The Impact of Data Mining on Marketing
Data mining is a huge buzz word in today’s digital world. Love it or hate it, the ability to mine data has truly changed many industries for the better—but at what cost? The question many experts and consumers are asking is—how far is too far when it comes to our privacy? Is it ethical or legal to buy and sell the personal and private details of a consumer’s digital footprint, lifestyle, etc? These are questions corporations and lawmakers face on a daily basis. But data mining isn’t going anywhere, and artificial intelligence continues to refine itself. So where did data mining begin, and where is it going?
Data mining is the process by which computers analyze large sets of data and use them to predict behaviors and future trends. Companies use models, such as a set of examples or mathematical relationships applied to different situations, to make these predictions. Through data mining, businesses can retain information about consumer behavior that could only otherwise be discovered and studied in focus groups, case studies, or other more time-consuming and expensive methods. It is efficient and accurate, giving corporations and industries access to information they never had before. Today’s data mining technology is highly advanced, but it wasn’t always as such.
Data mining has evolved every decade since the 1960s, starting with its conception of data collection. Data collection is self-explanatory, but it was initially enabled by computers, tapes, and disks, allowing businesses to retain information about simple concepts such as revenue totals or sales history. The 1980s saw the birth of data access, which enabled industries to collect more minute details about their day-to-day business dealings. This data could be stored and reviewed at another time through relational databases, which were also capable of establishing connections between data points. This led to the invention of data warehousing which reports and analyzes data. Data warehouses store current and historical data from multiple sources in one place and are used for creating analytical reports. Data mining was developed from all of these technological advances.
There are many specific uses of data mining for marketers. One is market segmentation, which groups consumers into segments based on common characteristics, allowing companies to target them in advertising campaigns. Similarly, direct marketing uses data mining to identify customers that will have the highest response rate probability to direct mail. Another is “customer churn” which predicts and identifies customers who are most likely to leave the brand for a competitor. For security purposes, data mining can be used as fraud protection to identify fraudulent transactions. Interactive marketing and market basket analysis predict individuals’ interests, future purchases, and products they are likely to buy together. Finally, trend analysis reveals the differences between typical customers from month-to-month. In general, marketers use data mining to predict consumer trends and behaviors and discover unknown patterns between consumers and transactions.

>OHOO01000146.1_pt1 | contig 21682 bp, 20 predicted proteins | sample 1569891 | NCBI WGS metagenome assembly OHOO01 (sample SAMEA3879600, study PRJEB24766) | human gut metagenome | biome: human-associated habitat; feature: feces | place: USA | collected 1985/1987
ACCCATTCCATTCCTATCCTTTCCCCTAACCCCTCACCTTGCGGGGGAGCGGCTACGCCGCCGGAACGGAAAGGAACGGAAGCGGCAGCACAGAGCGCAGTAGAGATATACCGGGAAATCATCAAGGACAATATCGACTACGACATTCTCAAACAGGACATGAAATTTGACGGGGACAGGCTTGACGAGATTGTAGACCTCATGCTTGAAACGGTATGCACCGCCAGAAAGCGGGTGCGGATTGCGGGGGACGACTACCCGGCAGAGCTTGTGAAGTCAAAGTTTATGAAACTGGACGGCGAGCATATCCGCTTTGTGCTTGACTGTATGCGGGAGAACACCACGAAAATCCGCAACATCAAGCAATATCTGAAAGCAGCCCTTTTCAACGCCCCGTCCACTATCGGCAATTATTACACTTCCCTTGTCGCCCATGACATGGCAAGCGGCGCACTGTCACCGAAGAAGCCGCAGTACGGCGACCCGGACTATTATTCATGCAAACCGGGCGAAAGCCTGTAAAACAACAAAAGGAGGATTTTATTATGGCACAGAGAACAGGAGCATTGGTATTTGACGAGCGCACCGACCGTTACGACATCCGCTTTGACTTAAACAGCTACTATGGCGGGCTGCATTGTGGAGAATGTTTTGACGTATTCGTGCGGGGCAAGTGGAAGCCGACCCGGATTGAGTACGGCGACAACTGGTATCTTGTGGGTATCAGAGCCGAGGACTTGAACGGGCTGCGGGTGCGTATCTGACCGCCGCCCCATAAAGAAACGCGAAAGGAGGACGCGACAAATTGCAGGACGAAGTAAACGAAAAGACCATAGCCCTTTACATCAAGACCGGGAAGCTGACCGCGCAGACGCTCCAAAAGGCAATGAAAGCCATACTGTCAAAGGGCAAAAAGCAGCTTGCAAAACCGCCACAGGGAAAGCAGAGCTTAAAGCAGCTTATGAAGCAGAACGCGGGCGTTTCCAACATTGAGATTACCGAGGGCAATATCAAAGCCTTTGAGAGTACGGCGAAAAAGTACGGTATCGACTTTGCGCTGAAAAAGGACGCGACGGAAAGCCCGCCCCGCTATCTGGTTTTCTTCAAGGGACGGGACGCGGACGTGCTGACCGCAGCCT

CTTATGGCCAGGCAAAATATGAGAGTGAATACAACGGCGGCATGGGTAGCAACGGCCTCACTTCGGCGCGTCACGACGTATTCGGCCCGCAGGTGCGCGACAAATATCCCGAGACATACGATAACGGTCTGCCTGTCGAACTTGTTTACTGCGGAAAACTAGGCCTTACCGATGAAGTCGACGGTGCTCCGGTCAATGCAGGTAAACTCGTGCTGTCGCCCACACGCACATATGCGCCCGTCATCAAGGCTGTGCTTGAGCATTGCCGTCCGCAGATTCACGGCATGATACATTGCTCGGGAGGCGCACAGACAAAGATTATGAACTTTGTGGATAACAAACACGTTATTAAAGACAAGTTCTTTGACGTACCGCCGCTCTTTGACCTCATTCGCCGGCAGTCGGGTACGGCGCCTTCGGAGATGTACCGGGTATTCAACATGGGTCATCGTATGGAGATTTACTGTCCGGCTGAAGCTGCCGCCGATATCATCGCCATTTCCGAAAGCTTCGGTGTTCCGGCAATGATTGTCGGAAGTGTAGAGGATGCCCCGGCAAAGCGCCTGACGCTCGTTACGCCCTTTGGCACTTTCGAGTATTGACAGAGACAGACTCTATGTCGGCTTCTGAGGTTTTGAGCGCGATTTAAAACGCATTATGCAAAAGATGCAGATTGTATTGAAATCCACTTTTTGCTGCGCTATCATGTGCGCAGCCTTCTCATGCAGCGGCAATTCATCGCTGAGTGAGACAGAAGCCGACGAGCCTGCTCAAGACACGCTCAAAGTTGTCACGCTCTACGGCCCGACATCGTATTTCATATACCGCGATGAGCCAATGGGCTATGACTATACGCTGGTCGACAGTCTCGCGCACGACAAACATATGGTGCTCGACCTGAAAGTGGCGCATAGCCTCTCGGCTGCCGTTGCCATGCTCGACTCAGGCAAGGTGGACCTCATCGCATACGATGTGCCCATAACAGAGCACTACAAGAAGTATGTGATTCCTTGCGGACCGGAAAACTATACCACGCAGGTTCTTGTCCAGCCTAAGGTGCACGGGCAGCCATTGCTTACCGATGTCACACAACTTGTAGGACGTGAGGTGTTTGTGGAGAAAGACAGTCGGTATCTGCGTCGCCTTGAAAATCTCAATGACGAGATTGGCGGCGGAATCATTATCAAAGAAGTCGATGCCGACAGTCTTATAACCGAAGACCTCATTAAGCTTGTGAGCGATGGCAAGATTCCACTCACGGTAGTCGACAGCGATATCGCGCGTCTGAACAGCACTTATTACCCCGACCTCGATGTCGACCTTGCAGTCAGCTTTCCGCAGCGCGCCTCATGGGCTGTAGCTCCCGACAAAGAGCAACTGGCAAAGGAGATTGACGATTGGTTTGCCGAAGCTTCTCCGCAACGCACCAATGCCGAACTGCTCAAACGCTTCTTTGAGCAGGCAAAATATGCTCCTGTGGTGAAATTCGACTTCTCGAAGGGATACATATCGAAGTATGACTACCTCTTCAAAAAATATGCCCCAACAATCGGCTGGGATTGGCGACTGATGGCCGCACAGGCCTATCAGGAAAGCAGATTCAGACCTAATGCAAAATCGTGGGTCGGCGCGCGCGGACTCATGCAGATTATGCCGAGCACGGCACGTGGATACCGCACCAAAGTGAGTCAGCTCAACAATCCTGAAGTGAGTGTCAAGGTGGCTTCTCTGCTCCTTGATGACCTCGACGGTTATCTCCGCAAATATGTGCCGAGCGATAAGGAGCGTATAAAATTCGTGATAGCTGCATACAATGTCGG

So how do companies access this data? Is there some sort of data black market where corporations put consumers’ profiles into a basket and check out? A data Amazon? Thankfully, for consumers like you and I, there is an entire professional (and not sketchy) industry focused on data mining. The professionals who work in this industry, buying and selling data, are called data brokers. Data brokers collect information from public records, online activity, and purchase history (to name a few) and then sell it to businesses who use it to influence marketing decisions. Some of the largest data brokerage companies store data for more than 500 million consumers all across the world. Data brokers also purchase data from specific companies who sell information, such as lists of consumers who belong to loyalty programs. This purchased data is then sold to other companies who may use it to make decisions about their own loyalty programs. The options, like the data, are endless. Unless a consumer is living entirely off the grid it is safe to assume a company owns their data. Luckily, some companies offer consumers opt-out options which prevent their personal data from being sold or rented.
Although the opt-out option leaves consumers with some control over their data, legislators across the United States are fighting for more consumer privacy rights. Recently in the news, Facebook made headlines after it was revealed that hackers sold the online identities of 267 million Facebook users for the price of $540. The data was comprised of users’ email addresses, names, Facebook IDs, dates of birth, and phone numbers. Although no passwords were stolen, users could easily fall victim to phishing and accidentally give away more serious private information. Data breaches and insider trading like this happens every day, and law makers are using these examples to lobby for their constituents.
With new technology, data mining has come a long way since the early days of data collection. As artificial intelligence becomes more prominent across all industries, data mining will continue to grow as a powerful tool for marketers and businesses alike. Although it comes at a price to consumer privacy, new legislation offers protection and a nice compromise between personal security and business efficiency. It will be interesting to see how this balance plays out between public and private interests. For more information on data mining and other direct marketing techniques, order Corporate Communications Group’s Direct Mail Marketers Guide.
By Marley Niesz